“I called Tim at home, which was Cynthia’s idea.” Usually Joan sounded like the high school vice principal she used to be, but right then her voice felt thin, as if it were pushing out from under a rock. “Did you move?” she asked. “Would a forwarding message have been so hard?” Her tongue made a click. “This will be a shock,” she said, “but Cynthia really is quite sick and I am not using that term lightly. She would like to see you. Today.”

My first thought, which I knew had to be wrong, was that Cynthia had a cold or bronchitis, pneumonia at the worst. Something you could solve with soup. Cynthia never got sick. She was one of those healthy-as-a-horse exemptions you’d expect to read about in some study. I used to think it was all that adrenaline, knocking off viruses right and left before they could get a toehold. “What do you mean sick?” I asked.

“Exactly what I said.” Joan’s tongue clicked again. “We’re at Mass General and she would like you to visit. Early afternoon is generally a good time for her.”

A heating oil truck downshifted on Wickenden Street. I closed my eyes.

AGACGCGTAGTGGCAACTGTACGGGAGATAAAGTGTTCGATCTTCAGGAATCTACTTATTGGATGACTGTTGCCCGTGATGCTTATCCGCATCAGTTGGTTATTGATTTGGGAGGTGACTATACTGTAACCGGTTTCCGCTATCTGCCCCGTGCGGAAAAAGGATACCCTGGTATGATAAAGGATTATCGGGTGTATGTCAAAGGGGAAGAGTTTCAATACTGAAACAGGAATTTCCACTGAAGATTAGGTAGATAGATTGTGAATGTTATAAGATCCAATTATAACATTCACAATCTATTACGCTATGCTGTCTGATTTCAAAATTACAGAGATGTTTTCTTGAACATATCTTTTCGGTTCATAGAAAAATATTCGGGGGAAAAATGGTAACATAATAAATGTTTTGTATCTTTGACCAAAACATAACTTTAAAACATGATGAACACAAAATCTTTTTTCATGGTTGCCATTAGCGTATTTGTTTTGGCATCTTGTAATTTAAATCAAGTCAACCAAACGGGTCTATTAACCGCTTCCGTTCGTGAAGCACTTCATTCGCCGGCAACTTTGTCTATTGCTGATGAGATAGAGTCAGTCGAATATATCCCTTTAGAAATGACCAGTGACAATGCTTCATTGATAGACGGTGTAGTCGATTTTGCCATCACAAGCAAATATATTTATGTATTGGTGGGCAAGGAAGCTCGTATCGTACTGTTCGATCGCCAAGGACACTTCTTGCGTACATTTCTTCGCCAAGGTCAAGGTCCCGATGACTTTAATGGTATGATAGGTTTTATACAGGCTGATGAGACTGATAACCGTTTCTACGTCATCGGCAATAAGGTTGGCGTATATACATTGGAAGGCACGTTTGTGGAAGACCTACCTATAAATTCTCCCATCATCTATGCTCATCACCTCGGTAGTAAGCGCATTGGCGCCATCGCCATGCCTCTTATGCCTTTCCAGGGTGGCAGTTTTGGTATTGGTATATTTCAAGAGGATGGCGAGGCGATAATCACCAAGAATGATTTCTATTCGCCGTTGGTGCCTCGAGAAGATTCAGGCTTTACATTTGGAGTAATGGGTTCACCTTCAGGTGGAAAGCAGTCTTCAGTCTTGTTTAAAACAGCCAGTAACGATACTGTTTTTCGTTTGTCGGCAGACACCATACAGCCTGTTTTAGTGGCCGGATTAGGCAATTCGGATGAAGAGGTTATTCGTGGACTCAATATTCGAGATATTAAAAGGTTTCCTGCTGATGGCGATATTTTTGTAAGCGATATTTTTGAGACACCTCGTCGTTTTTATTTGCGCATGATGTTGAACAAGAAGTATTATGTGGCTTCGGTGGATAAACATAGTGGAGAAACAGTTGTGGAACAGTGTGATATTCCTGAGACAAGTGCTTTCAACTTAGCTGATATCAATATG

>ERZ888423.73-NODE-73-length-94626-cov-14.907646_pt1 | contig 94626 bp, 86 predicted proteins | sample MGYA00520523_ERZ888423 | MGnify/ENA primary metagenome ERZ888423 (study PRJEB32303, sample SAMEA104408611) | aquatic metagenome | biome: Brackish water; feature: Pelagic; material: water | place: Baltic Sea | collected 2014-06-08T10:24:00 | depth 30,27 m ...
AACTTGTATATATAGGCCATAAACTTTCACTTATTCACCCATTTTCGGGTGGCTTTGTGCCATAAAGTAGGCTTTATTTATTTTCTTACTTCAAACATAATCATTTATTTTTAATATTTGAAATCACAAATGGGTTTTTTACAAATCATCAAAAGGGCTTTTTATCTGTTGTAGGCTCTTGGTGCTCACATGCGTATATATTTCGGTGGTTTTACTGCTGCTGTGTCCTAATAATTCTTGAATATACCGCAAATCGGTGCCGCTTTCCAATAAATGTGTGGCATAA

“Jimmy,” Joan said, “Cynthia would like to ask a favor.” Even from an hour away I could tell that Joan didn’t like the idea of this.

I said, “What room?”

She hung up. I stared at the phone, examining the holes in the red handset the way everyone always does in the movies.

Mass General, I thought. Okay, I can find the room. And yes, it annoyed me that Joan wouldn’t say what had happened, but it wasn’t a surprise. I had already decided that whatever it was couldn’t be that bad. Cynthia was tough. Tougher than me by a factor of ten. Cynthia. All those days, and a lot of them, most of them, good enough to be scary. Even then, in certain moments it still felt like I had done something wrong.